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    SASIT newsletter Feb 2019

    by Ian Hight
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    Welcome to the SASIT February newsletter

    In this issue

    We are all multi-cloud now, so what?
    QA with Matt Roberts new SASIT CEO
    IBM hardware nearing end of support – There are options
    Top takeaway messages from THINK 2019
    Cloud computing challenges - 2019
    GDPR nine months in, what has changed?


    We are all multi-cloud now, so what?

    If you think that a company using 500 different cloud services is ridiculous, then it might pay to check out what is actually the case at your company. International research suggests that the number of cloud services aligns with the number of employees as highlighted in the chart below: International Research findings from US company Blissfully. 

    Number of SaaS apps used

    The global nature of cloud suggests that New Zealand may not be that much different to the US in this regard.

    The widespread use of cloud apps in a work environment might sound alarming, but it is not surprising when you consider how software adoption occurs in the age of cloud; it is dramatically different to the way in which the large on-premise suites of traditional enterprise software were implemented.

    Many people now expect to try, buy and deploy an app in a few minutes or less, and without contacting any IT Department. Purchasing decisions are increasingly spreading throughout a company. Allowing non-IT departments and sometimes individuals to be in full control. In the world of productivity centred apps, employees can find and try useful apps in minutes.

    We went through a stage where BYOD (Bring Your Own Device) became commonplace but now for many organisations this has evolved into bringing devices with a wide array of applications installed. And it’s not just personal productivity apps, teams are embracing the opportunity to test and adopt the tools they want quickly and easily, building complete customised technology stacks for their specific needs.

    This new landscape makes IT's job all the more challenging because software governance including data security is crucial and needs to be managed. Company Directors face financial liabilities in the event of data security breaches and/or other IT mismanagement. On the other side of the coin, employee productivity is also crucial – walking the line between both is increasingly difficult.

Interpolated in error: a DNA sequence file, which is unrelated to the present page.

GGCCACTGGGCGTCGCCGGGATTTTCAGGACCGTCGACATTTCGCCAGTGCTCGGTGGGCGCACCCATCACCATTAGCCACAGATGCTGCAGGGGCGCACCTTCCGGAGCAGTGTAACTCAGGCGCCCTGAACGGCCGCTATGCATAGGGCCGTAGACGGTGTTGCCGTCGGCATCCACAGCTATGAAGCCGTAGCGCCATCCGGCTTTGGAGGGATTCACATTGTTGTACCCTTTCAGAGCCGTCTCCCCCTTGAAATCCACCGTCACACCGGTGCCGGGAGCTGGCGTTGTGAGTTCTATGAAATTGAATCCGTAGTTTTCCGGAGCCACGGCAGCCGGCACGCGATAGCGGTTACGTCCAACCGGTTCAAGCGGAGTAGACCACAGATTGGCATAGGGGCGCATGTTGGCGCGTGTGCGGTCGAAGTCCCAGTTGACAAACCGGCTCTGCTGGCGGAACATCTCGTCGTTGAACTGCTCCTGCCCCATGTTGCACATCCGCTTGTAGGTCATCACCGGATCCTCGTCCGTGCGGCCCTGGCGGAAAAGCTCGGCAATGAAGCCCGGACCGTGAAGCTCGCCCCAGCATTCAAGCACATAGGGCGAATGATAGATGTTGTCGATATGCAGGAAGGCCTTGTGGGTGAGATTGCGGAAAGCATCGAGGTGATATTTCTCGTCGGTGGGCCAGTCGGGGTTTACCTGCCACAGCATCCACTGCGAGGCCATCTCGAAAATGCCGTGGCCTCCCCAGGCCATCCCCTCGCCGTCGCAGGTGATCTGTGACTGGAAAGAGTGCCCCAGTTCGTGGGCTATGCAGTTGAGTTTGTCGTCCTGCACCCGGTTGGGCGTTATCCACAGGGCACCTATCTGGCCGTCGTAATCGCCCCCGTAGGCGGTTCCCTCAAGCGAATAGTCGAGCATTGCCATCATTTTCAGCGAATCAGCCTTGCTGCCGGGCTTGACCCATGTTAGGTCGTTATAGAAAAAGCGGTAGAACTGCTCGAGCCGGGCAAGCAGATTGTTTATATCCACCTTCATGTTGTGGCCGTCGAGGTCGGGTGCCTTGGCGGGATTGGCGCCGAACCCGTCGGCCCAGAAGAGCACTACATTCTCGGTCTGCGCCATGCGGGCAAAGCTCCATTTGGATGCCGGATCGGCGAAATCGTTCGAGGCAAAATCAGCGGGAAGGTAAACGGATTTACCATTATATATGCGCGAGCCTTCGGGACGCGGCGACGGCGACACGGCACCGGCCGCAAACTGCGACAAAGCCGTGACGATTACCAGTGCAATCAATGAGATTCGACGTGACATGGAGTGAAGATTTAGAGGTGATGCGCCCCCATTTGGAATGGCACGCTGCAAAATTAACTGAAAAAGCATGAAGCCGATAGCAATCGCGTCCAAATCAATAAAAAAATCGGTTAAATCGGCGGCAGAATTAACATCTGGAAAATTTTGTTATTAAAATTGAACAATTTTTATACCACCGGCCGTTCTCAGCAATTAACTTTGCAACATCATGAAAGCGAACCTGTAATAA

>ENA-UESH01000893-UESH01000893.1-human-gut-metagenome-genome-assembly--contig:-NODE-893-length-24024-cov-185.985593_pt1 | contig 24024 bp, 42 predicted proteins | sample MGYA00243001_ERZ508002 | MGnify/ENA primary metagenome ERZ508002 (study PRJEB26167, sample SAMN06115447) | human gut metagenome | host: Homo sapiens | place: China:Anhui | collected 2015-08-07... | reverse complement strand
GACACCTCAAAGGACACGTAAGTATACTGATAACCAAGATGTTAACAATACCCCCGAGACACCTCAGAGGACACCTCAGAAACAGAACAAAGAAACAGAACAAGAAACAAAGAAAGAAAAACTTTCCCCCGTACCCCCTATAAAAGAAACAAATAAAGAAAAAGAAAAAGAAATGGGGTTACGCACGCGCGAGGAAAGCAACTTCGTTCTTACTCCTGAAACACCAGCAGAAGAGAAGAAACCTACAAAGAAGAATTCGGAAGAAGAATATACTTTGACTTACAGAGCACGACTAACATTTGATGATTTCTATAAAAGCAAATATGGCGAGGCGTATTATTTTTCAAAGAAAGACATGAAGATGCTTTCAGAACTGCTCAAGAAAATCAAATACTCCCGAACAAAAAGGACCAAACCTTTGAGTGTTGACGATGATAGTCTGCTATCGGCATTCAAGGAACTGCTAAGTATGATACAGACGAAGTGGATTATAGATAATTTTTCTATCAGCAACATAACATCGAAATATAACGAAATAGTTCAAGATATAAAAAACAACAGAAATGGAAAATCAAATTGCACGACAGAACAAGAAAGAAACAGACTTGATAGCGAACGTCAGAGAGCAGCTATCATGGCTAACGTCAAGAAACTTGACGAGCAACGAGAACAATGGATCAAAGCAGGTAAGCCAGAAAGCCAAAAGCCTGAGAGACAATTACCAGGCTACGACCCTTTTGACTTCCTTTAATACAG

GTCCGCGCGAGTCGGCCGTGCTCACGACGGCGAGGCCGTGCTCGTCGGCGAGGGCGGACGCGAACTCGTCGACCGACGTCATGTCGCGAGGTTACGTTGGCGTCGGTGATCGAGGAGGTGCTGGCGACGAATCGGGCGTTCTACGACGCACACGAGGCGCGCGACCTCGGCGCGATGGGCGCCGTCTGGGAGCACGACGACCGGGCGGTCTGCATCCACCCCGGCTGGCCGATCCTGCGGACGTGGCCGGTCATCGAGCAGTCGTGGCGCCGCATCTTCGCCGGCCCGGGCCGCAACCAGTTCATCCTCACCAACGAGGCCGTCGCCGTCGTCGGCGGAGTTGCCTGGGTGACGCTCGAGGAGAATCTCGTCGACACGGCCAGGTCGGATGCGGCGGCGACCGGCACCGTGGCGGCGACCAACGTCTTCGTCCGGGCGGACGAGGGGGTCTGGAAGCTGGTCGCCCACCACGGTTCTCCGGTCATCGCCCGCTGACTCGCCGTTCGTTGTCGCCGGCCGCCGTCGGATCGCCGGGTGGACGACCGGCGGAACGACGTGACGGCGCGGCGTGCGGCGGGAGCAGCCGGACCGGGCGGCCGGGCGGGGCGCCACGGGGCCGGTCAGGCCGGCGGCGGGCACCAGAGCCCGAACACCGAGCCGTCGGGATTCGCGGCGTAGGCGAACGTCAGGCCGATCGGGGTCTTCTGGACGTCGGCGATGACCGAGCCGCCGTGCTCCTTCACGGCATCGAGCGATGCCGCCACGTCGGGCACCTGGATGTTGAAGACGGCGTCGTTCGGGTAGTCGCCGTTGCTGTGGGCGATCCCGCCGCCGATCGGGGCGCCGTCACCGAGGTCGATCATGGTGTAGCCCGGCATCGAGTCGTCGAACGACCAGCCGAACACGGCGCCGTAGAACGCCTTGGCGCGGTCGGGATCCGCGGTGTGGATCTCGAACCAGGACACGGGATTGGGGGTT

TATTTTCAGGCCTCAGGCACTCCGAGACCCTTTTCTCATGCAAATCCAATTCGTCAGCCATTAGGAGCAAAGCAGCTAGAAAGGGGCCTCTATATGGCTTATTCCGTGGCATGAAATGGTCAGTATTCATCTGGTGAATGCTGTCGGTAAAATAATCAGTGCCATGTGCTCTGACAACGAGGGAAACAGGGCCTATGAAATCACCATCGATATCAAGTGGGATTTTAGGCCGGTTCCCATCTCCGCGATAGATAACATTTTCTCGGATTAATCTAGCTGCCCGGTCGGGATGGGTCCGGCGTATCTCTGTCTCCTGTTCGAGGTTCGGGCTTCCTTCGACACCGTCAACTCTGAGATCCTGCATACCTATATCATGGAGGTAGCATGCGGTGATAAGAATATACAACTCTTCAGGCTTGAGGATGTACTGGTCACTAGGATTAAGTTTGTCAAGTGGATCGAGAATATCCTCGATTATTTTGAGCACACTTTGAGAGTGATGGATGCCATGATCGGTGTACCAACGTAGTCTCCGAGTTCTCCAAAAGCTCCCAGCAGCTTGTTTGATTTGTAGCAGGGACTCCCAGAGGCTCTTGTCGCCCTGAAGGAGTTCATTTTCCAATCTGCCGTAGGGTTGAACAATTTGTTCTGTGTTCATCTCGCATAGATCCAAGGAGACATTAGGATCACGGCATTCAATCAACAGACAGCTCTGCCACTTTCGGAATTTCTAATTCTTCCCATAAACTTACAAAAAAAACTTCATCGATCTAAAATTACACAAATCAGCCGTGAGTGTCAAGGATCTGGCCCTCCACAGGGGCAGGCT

What do we need to do?

    If we accept that not just multi-cloud applications but also multi-cloud infrastructures are the world we now live in, how do we respond? We know multi-cloud environments can be complex, with many different provisions and service terms – most of which are non-negotiable. When working with multiple clouds, it's easy to waste money and not even realise it.

    Arguably a good place to start is cost management. Whilst cloud environments typically provide low costs initially, moving cloud workloads and dealing with multiple cloud providers can be tricky, and potentially expensive over time. Often really important features like management, monitoring, and security will add cost, but they are necessary, and should to be added into the mix.

    Whilst there are multi-cloud cost management software applications which ironically have their own cost; there are also some simple steps which can be taken:

    1. Take the time to compare the options. For example, in the cloud, elastic storage may be less expensive with one provider than another that might have cheaper CPU pricing. The availability of supporting services and tools also varies across providers.
    2. Don't try to do everything at once. Multi-cloud management should become a continuous, ongoing initiative and not a one-time activity.
    3. Have a plan. Every organisation will have a unique mix of workloads, some suited to on-premise, some private cloud, and some public cloud - solicit the assistance of a systems architect.
    4. Focus on security. Whilst clouds can be made extremely secure that doesn’t happen by default. The cloud provider is not responsible for the security or privacy of your data, you are.
    5. Use smart monitoring. Continuous monitoring is an effective way of ensuring that resources and money aren't being wasted in a multi-cloud environment. Public cloud platforms give the opportunity to scale up and down on demand, but this “availability/flexibility” only provides a cost benefit if the environment is managed effectively and costs for unused resources are avoided
    6. Engage skilled people and enable them with good tools. A multi-cloud environment can be incredibly powerful but if not managed well could easily become complex and costly.